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Saturday, 02 March 2013


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What you wrote applies if you are an "art" photographer, amateur, or pro doing personal work. But if you photograph for a living, as a photojournalist, editorial, commercial or corporate photographer, your subject matter, style of shooting and the rest are pretty well determined by your "boss", the editors, clients, art directors, etc. for whom you work. That's why many years ago, I turned down the offer of a partnership in a commercial business, even though I wasn't working at the time. In my line of work, I have had to work for as many as four bosses, with different ideas and demands, on a single program. This can be a pain, but pays well. I wanted to be the boss of my own photography, to shoot what I wanted when I wanted, the way I wanted. My style? Eclectic (read none). How much I shoot? Very variable. My subject? Whatever inerests me. Who am I trying to please? Me (most of the time-there are exceptions). In other words I have the freedom to make these choices, where most photographers who work at it for a living don't.

I lean toward goal #2, but I don't set out to only do X per year. The exercise for me was to print a portfolio of 12 photographs. After my printing skills reached the point where I was proud to show my prints to anybody (only took 35 years), I went back through decades of negatives and chose 12.

Two years later I did another 12. The first portfolio may have better "images" (they were the top 12, as it were), but the second group probably has better prints.

And now, it's finally time to do #3 ...

You could do both at the same time. You could have one project that was aimed at producing 12 images a year, and others that generated more.

I do a daily photoblog where I post a photo every day. I'm the first to admit that they are not all masterpieces - but knowing that I have to post one a day makes me get out photographing as often as I can. It pushes me to take more (I don't mean 'more' as in loads - I still have a film mentality and don't like to waste shots. I can go out for a whole day and come back with only around 20 photos!).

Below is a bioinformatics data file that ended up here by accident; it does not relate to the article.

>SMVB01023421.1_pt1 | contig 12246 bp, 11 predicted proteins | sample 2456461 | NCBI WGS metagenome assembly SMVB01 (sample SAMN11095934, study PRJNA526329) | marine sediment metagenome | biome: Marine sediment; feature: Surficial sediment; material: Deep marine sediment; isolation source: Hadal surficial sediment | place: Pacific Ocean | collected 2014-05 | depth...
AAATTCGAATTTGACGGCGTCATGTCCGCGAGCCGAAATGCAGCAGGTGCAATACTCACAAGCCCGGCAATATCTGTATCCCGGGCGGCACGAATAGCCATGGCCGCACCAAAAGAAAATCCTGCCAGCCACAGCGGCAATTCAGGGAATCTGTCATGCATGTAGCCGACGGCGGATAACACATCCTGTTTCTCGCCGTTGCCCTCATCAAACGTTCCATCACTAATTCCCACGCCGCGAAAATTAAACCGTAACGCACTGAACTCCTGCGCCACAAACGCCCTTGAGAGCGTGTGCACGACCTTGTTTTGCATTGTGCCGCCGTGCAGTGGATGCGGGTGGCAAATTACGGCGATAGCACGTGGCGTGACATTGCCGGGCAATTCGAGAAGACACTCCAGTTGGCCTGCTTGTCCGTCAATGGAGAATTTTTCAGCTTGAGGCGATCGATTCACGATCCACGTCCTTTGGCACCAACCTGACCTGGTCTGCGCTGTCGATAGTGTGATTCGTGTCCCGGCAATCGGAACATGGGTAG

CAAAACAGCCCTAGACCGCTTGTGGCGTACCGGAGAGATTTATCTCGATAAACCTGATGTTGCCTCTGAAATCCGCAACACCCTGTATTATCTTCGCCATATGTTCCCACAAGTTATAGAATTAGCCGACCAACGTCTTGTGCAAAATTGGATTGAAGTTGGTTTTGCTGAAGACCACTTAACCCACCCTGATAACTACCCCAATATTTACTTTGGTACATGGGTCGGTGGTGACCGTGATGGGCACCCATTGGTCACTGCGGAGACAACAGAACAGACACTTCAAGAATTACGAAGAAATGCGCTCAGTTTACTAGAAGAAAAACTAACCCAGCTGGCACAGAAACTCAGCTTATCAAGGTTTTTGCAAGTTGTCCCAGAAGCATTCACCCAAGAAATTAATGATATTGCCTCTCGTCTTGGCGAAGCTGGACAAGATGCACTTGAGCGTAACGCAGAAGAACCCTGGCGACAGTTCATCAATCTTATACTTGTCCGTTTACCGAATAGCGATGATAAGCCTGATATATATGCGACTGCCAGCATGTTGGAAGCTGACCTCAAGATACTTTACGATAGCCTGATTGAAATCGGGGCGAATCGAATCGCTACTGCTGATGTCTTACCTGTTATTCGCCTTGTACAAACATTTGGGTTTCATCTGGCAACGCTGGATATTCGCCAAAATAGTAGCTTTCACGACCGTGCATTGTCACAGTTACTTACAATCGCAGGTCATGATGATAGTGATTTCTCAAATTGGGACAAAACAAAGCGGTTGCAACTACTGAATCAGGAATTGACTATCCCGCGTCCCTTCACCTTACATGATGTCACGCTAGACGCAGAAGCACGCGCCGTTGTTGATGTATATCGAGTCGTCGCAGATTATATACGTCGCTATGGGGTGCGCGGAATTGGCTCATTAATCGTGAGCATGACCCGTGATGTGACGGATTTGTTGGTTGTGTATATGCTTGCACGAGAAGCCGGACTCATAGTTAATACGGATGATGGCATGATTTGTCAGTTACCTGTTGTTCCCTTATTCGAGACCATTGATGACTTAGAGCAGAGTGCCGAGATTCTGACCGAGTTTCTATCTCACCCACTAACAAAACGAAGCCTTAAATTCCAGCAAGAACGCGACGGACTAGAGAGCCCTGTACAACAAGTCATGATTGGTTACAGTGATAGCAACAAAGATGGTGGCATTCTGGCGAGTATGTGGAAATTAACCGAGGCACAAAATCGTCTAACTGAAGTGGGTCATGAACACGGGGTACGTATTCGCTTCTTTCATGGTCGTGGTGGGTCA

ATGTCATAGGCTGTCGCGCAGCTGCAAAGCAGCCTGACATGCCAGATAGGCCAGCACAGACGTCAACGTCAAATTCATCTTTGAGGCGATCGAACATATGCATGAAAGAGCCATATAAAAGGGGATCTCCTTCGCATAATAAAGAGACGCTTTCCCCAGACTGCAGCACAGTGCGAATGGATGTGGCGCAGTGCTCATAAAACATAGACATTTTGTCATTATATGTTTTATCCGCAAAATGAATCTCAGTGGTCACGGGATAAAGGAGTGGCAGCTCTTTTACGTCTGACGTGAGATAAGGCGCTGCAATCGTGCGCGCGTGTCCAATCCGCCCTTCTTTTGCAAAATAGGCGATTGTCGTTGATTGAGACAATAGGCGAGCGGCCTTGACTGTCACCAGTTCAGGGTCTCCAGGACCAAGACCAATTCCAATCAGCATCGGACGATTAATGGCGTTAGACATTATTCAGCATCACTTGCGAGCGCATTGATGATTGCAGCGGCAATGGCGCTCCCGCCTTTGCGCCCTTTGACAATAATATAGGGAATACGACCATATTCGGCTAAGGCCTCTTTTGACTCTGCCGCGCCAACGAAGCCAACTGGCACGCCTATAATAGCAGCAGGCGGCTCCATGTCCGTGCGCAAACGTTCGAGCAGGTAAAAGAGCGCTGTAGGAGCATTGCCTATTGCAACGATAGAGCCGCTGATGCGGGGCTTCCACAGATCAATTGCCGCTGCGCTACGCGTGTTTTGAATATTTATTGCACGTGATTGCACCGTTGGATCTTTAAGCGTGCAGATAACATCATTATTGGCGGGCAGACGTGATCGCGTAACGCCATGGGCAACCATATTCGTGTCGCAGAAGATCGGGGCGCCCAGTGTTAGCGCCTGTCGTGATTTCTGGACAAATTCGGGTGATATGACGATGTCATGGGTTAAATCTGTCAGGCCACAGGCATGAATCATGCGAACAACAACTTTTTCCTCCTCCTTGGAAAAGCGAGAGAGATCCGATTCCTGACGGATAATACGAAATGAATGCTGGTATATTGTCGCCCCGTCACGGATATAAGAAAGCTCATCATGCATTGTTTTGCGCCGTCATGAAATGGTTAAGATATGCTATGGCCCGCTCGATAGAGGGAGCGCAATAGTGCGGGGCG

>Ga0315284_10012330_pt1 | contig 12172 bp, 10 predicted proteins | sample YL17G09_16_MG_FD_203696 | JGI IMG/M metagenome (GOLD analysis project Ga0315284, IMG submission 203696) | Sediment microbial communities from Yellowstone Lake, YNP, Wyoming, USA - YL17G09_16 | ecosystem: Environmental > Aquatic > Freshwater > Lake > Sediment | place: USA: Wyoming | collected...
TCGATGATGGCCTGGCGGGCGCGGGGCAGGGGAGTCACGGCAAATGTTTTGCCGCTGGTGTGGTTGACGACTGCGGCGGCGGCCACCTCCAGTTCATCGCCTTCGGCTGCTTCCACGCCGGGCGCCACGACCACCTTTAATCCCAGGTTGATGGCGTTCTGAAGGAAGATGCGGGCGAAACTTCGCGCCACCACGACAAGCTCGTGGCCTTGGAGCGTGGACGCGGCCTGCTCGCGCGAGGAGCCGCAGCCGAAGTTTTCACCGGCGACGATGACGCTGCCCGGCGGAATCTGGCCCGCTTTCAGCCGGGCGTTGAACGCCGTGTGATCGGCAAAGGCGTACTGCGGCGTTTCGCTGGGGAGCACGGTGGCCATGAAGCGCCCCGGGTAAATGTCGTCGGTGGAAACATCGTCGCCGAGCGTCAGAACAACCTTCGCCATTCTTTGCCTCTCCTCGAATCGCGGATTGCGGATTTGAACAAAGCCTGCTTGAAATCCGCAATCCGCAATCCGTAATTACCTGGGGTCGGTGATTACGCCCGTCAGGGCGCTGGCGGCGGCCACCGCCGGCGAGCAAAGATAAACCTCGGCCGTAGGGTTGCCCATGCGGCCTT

Another thing that motivates me (and this ties in with some of your points Mike) is self-publishing zines of my work. Each zine follows a theme and therefore hones my visual skills and improves my photography.
I like to think that my approach has resulted in a fair few shots that I consider to be among my best.

I have an interesting idea about how to ease oneself into this process. Try it historically. Pick a number, your choice of 12 is a good one, and go back through your previous years' work and pick the best 12 from each year.

Sidebar: I use Lightroom, and it allows me to assign stars to my pictures. To follow this suggestion, I would assign 1-4 starts howsoever I want, but I would have to be BRUTAL in assigning 5 stars. The idea is to have 12 or fewer 5 star images in each year. I'm sure whatever image management program anybody here is using allows rating of images. And, I'm sure it also allows adjusting the size of the Thumbnails displayed, so that you can just fill the screen with the 12 five star images.

Now, I can examine my 12 best for each of the past, say, 5 years. Maybe there will be nothing to be gleaned from this, but I'd bet otherwise. Especially, if I were to examine them day after day for a while.